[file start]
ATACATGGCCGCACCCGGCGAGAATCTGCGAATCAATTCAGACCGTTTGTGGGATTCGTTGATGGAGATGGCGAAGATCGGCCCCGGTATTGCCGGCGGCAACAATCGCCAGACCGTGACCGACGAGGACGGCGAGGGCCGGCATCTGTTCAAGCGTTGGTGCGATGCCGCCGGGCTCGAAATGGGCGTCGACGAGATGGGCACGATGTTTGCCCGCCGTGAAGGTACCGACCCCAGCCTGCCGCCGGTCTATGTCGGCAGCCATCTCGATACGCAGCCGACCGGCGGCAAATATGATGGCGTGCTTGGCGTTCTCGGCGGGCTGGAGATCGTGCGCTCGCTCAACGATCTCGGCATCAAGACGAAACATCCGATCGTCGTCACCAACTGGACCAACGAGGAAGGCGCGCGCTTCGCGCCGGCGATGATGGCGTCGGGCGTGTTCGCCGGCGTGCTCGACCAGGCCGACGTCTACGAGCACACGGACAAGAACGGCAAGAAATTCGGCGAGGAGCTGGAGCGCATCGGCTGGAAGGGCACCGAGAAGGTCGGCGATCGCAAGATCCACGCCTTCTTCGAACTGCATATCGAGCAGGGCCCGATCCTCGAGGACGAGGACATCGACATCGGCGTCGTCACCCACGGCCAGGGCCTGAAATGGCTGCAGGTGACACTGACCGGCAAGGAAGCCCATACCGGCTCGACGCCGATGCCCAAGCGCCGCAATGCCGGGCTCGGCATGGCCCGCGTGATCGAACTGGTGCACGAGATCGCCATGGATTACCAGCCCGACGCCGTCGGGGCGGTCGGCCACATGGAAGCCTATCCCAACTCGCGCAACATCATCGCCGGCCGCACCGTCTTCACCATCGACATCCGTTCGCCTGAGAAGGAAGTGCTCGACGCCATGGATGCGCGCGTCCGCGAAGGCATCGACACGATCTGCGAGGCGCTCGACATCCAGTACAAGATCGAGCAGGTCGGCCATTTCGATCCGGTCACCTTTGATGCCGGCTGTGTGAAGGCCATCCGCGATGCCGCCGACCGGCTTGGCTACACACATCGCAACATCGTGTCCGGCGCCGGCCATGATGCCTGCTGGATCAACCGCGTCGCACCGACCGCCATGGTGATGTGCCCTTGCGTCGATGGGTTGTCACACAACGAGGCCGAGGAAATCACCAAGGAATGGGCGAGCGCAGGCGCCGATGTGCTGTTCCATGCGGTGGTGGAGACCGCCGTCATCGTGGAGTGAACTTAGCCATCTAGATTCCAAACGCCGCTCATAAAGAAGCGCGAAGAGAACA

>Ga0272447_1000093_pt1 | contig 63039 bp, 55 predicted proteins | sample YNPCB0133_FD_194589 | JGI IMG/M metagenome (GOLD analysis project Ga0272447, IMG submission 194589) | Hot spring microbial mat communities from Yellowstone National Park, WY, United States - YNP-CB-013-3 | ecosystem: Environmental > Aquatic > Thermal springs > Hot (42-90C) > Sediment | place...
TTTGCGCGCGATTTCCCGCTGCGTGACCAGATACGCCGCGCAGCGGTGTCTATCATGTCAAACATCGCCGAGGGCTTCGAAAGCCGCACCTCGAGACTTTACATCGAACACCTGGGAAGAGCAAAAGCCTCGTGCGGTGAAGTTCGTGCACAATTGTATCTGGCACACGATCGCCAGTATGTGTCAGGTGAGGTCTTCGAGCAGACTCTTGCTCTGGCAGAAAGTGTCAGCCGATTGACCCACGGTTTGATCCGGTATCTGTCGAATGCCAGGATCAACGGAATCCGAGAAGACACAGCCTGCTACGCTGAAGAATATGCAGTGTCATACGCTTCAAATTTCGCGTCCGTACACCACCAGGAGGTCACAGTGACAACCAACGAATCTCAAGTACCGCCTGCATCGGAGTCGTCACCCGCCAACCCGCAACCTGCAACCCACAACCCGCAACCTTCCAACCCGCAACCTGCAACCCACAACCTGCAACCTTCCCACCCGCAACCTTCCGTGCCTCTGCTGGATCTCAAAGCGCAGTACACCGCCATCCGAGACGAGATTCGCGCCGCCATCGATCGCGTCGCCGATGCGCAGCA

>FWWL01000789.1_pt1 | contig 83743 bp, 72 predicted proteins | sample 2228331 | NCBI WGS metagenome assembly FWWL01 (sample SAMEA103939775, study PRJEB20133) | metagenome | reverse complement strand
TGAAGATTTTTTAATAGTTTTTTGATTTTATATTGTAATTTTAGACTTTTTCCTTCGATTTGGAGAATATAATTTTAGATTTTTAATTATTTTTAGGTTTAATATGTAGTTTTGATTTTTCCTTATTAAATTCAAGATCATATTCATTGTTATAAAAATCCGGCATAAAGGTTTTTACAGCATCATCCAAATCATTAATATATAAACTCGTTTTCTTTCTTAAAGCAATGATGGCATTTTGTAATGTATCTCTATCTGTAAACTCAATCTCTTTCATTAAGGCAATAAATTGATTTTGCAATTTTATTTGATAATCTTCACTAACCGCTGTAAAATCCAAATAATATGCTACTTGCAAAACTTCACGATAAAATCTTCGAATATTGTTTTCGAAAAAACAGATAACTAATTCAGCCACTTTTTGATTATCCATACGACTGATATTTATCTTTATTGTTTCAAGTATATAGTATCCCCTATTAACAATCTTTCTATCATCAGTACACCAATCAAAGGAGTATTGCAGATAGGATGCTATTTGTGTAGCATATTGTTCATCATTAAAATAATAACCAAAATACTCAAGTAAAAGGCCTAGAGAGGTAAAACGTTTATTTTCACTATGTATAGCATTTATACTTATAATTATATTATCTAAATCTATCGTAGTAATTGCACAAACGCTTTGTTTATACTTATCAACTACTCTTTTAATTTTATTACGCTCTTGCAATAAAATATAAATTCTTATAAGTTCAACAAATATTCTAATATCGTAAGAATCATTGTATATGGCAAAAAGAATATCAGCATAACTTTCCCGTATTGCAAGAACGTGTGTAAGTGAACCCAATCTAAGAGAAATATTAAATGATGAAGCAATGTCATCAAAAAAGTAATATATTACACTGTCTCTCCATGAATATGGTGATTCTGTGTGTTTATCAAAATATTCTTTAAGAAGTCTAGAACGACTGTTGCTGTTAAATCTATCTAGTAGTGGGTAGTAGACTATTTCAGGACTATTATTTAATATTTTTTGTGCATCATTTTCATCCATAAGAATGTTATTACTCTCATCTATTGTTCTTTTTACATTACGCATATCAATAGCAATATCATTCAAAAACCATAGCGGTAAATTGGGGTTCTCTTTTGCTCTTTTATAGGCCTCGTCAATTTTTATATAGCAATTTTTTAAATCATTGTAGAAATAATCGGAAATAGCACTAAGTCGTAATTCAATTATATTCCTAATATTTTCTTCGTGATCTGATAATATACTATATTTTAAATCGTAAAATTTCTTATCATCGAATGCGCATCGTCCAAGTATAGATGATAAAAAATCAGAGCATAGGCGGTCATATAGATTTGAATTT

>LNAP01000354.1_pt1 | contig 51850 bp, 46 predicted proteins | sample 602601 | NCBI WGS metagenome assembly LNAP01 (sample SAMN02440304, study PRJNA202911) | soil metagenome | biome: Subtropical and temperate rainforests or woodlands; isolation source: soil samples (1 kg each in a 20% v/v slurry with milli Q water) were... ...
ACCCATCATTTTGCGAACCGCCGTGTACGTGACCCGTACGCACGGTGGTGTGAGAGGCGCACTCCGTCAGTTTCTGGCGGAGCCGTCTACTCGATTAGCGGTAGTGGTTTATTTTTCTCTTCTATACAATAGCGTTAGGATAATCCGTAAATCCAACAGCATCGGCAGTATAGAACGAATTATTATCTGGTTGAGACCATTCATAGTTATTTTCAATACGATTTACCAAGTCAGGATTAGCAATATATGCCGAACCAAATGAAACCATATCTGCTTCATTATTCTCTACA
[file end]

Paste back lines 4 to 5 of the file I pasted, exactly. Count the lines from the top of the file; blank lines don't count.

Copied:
>FWWL01000789.1_pt1 | contig 83743 bp, 72 predicted proteins | sample 2228331 | NCBI WGS metagenome assembly FWWL01 (sample SAMEA103939775, study PRJEB20133) | metagenome | reverse complement strand
TGAAGATTTTTTAATAGTTTTTTGATTTTATATTGTAATTTTAGACTTTTTCCTTCGATTTGGAGAATATAATTTTAGATTTTTAATTATTTTTAGGTTTAATATGTAGTTTTGATTTTTCCTTATTAAATTCAAGATCATATTCATTGTTATAAAAATCCGGCATAAAGGTTTTTACAGCATCATCCAAATCATTAATATATAAACTCGTTTTCTTTCTTAAAGCAATGATGGCATTTTGTAATGTATCTCTATCTGTAAACTCAATCTCTTTCATTAAGGCAATAAATTGATTTTGCAATTTTATTTGATAATCTTCACTAACCGCTGTAAAATCCAAATAATATGCTACTTGCAAAACTTCACGATAAAATCTTCGAATATTGTTTTCGAAAAAACAGATAACTAATTCAGCCACTTTTTGATTATCCATACGACTGATATTTATCTTTATTGTTTCAAGTATATAGTATCCCCTATTAACAATCTTTCTATCATCAGTACACCAATCAAAGGAGTATTGCAGATAGGATGCTATTTGTGTAGCATATTGTTCATCATTAAAATAATAACCAAAATACTCAAGTAAAAGGCCTAGAGAGGTAAAACGTTTATTTTCACTATGTATAGCATTTATACTTATAATTATATTATCTAAATCTATCGTAGTAATTGCACAAACGCTTTGTTTATACTTATCAACTACTCTTTTAATTTTATTACGCTCTTGCAATAAAATATAAATTCTTATAAGTTCAACAAATATTCTAATATCGTAAGAATCATTGTATATGGCAAAAAGAATATCAGCATAACTTTCCCGTATTGCAAGAACGTGTGTAAGTGAACCCAATCTAAGAGAAATATTAAATGATGAAGCAATGTCATCAAAAAAGTAATATATTACACTGTCTCTCCATGAATATGGTGATTCTGTGTGTTTATCAAAATATTCTTTAAGAAGTCTAGAACGACTGTTGCTGTTAAATCTATCTAGTAGTGGGTAGTAGACTATTTCAGGACTATTATTTAATATTTTTTGTGCATCATTTTCATCCATAAGAATGTTATTACTCTCATCTATTGTTCTTTTTACATTACGCATATCAATAGCAATATCATTCAAAAACCATAGCGGTAAATTGGGGTTCTCTTTTGCTCTTTTATAGGCCTCGTCAATTTTTATATAGCAATTTTTTAAATCATTGTAGAAATAATCGGAAATAGCACTAAGTCGTAATTCAATTATATTCCTAATATTTTCTTCGTGATCTGATAATATACTATATTTTAAATCGTAAAATTTCTTATCATCGAATGCGCATCGTCCAAGTATAGATGATAAAAAATCAGAGCATAGGCGGTCATATAGATTTGAATTT